It’s not an overstatement to say that he is one of the most talented songwriters, musicians and producers all time in black music. With an almost unreal production career behind him he produced/wrote what we today should say is eternal music by such groups like Midnight star, Dynasty, Lakeside, Shalamar, SOS band, Tavares and The Whispers and many more. It’s almost like we all can’t believe and really understand how it is possible, but it is and Sylvers’ part in the success is big. This article focusing on Leon’s career between 1978-1989 when his most fantastic beats saw the dancelight.
His early years
Born on the 7th of March 1953 in Memphis, Tennessee, Sylvers started his main music career together with his younger brothers and sisters in the family group called “The Sylvers'” that had a couple of great hits in mid and late 70s and were considered to be the west coasts answer to the Jackson five. However, Sylvers started his major production career with “Shot of love” with Lakeside in 78 and Shalamar’s album “Big fun” from 79 where his talent made the latter release to one of the biggest that year. That same year he also wrote some material as well as produced Dynasty’s, Lakeside’s and the old-time band The Whispers albums, including Whispers mega hit “And the beat goes on”, Sylvers’ biggest achievement. Compared to the others groups Dynasty was a creation by Sylvers him self and Griffey. The group included his later wife Nidra Beard, Linda Carriere, both former members of the dance and song troupe DeBlanco and later members of the group Starfire, and Leon Sylvers and Kevin Spencer. Dynasty’s biggest hit that year was “I don’t wanna be a freak (but I can’t help myself)”, a number one hit on the lists.
All the albums were released on the new label SOLAR (Sound Of Los Angeles Records). SOLAR that had emerged from the Soul train records, founded in 1975 by Don Cornelius and Dick Griffey. Cornelius was working as a program leader for the popular music program “Soul train” and Griffey was a producer and promoter for the artists. All artist had performed on Cornelius show, for example Whispers track “Up on a soultrain” from 80 had a direct and obvious connection to the show. Before the new name Soul train had Whispers, Shalamar, Carrie Lucas Soul train gang and Sunbear (their ballad “Fantasy” were used by Whispers on their 80 album) in its sleeves. But in 1978 after the departure of Cornelius due to some legal controversies when he both had a record company and a TV program. Cornelius was still a companion, but not an official partner in the new company. Griffey decided to change the name to SOLAR. The work continued under the new name featuring the same artist. In all this, Sylvers’ played a huge role in the renamed company.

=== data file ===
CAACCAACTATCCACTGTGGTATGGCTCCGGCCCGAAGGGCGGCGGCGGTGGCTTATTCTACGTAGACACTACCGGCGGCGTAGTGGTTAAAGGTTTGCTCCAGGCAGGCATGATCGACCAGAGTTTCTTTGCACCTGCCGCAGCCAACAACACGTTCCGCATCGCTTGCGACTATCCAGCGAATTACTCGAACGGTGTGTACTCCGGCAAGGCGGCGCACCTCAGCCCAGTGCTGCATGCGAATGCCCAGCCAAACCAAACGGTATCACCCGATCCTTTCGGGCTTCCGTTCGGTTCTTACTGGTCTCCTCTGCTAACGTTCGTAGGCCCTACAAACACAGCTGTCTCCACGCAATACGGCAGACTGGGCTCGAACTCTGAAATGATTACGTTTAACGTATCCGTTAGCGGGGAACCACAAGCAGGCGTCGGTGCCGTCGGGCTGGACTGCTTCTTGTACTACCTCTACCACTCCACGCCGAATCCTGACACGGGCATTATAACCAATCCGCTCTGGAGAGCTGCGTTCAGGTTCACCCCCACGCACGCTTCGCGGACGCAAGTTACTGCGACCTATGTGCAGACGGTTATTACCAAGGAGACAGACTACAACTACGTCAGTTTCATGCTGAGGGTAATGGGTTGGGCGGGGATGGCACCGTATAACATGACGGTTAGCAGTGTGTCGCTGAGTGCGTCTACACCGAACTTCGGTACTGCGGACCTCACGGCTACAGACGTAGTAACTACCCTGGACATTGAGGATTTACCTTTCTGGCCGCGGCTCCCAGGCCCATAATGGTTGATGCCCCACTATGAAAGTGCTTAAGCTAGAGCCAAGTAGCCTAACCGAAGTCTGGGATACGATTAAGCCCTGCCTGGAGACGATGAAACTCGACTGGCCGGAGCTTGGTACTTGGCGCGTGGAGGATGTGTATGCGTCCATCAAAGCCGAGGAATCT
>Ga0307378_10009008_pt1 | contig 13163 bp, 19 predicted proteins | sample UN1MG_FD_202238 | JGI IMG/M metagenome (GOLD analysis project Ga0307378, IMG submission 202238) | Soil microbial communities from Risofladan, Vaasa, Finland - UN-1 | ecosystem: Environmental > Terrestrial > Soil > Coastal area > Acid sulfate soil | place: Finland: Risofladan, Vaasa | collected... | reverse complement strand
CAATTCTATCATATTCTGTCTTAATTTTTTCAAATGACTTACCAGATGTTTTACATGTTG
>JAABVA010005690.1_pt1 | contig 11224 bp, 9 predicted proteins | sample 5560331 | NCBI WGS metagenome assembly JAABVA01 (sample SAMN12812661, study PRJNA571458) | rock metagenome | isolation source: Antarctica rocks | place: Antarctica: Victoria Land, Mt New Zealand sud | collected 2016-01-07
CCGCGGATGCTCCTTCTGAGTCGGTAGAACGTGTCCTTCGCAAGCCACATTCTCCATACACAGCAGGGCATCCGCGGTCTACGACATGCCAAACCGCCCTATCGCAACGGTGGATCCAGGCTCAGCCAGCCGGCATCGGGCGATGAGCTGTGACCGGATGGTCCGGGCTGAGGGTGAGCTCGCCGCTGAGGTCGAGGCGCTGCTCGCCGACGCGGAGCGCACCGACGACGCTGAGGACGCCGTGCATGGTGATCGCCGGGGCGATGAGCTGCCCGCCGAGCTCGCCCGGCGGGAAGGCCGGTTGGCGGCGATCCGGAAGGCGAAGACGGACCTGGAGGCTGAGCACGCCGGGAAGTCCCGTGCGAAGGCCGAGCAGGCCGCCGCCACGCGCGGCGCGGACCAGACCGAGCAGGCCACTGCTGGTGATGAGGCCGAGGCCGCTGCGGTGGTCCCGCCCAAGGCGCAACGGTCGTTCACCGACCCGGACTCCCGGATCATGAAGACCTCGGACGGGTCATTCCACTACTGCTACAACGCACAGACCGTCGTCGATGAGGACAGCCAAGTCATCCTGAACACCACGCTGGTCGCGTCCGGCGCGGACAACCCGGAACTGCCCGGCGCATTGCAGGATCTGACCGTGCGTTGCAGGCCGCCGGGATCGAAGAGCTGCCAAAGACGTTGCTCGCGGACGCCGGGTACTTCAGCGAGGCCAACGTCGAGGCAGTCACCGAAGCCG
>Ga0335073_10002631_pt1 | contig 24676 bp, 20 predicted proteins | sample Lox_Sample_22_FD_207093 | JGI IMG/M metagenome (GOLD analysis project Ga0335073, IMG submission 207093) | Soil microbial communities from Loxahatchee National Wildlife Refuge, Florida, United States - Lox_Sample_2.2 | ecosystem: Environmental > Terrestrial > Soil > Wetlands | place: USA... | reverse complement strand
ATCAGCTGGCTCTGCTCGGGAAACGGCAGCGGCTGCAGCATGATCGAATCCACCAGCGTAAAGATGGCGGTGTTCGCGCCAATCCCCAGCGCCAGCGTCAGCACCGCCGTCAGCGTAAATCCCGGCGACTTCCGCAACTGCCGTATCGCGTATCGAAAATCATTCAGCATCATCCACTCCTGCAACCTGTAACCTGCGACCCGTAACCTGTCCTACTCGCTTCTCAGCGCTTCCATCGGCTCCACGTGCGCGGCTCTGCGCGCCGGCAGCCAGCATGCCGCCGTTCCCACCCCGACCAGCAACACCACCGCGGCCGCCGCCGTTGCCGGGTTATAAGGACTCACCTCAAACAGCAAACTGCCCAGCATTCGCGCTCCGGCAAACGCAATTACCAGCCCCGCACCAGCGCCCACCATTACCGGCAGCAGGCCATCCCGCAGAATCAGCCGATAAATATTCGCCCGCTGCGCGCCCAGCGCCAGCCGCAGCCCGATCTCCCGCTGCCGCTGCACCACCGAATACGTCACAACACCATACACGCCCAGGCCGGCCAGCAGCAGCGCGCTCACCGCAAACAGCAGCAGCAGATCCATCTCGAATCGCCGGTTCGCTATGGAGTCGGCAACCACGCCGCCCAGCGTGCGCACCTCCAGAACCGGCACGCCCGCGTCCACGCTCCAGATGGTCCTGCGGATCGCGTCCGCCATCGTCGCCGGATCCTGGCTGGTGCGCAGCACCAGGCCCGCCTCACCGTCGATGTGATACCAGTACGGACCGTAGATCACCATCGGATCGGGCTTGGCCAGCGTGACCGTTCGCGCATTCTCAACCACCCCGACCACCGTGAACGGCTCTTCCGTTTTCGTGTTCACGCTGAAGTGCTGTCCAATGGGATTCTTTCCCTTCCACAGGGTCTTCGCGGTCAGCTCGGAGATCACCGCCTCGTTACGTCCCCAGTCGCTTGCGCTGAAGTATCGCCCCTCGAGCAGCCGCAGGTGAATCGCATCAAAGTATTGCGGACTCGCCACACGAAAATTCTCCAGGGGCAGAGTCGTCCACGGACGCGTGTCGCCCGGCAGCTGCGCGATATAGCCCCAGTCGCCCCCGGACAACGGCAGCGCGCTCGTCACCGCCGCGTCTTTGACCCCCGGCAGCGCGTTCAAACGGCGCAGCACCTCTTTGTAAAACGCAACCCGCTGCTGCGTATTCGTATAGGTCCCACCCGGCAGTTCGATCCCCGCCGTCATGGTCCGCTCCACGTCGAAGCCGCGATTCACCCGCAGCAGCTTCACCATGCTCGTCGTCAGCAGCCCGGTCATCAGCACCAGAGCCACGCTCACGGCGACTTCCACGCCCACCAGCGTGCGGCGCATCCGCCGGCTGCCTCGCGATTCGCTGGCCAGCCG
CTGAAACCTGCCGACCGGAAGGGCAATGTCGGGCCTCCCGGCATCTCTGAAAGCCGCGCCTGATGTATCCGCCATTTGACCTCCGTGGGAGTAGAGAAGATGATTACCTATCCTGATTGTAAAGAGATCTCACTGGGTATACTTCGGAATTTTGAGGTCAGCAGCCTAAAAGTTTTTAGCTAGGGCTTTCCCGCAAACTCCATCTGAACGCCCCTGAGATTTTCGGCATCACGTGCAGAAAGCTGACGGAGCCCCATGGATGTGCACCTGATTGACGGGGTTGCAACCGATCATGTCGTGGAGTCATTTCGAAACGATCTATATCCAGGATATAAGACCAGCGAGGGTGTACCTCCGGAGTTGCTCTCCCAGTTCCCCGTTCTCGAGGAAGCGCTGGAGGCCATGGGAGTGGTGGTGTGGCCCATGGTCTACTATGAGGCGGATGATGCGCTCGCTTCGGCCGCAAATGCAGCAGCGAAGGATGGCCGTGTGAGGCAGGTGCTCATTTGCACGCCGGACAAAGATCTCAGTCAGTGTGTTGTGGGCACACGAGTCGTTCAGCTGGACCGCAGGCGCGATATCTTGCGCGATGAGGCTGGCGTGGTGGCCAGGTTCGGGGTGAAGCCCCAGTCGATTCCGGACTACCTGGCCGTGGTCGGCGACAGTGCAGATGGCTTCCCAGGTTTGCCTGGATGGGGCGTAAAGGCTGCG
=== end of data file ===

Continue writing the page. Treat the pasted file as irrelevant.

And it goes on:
In 1980 it was once again time for Sylvers’ to write and produce timeless albums with The Whispers, Lakeside, Dynasty and his brother, Edmund Sylvers’ release “Have you heard”. All productions included dozens of hits like “It’s a love thing” (Whispers), “Fantastic voyage” (Lakeside) and “That burning love” (Edmund Sylvers).
This was probably Sylvers’ best year. Especially Whispers album was an excellent example of the slick, easy listening SOLAR sound when it showed its absolute maximum and the unbelievable BOMB “It’s a love thing” can blow anyone’s head of in a second.
In 1981 his old family group, The Sylvers signed to promoter Dick Griffey’s SOLAR and released their first album “Concept” on that label. The album however was not a hit and the most interesting track was the nice Shalamar-ish dance filler “Reach out”.
But the year had just started and at the end of it Sylvers had experienced his most successful one jam-packed with writing and production gigs. Dick Griffey had certainly learned how to use his golden egg to his advantage.
The incredible success continued in 81 and fantastic albums with Dynasty, including the classy “In the fast lane”, Whispers with “In the raw” and Shalamars bubblegum hit “Make that move” were released.